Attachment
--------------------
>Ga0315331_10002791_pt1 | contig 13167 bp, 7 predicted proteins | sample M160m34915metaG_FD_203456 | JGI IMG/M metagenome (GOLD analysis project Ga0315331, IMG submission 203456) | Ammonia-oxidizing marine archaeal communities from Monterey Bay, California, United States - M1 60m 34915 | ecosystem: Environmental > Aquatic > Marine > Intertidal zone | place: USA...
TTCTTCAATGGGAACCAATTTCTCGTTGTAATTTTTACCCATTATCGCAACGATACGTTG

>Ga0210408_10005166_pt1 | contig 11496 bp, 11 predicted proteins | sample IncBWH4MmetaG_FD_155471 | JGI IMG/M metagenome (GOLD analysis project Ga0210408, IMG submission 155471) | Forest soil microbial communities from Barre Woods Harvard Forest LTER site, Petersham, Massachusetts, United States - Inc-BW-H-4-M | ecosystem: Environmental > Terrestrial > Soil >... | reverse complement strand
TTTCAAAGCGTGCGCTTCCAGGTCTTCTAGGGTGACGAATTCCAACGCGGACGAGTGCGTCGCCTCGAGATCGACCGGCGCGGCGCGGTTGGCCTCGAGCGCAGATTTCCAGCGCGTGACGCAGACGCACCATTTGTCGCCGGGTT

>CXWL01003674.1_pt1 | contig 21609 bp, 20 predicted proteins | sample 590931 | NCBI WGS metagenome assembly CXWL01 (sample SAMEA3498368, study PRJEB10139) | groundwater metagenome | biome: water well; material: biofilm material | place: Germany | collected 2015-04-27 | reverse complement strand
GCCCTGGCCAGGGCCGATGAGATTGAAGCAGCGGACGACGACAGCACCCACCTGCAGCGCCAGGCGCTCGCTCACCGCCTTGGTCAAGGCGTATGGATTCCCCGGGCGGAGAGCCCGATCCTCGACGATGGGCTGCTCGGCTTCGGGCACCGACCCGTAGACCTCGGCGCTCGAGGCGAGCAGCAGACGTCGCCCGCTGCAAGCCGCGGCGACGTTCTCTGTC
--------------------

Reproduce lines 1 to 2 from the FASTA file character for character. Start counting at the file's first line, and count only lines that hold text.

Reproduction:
>Ga0315331_10002791_pt1 | contig 13167 bp, 7 predicted proteins | sample M160m34915metaG_FD_203456 | JGI IMG/M metagenome (GOLD analysis project Ga0315331, IMG submission 203456) | Ammonia-oxidizing marine archaeal communities from Monterey Bay, California, United States - M1 60m 34915 | ecosystem: Environmental > Aquatic > Marine > Intertidal zone | place: USA...
TTCTTCAATGGGAACCAATTTCTCGTTGTAATTTTTACCCATTATCGCAACGATACGTTG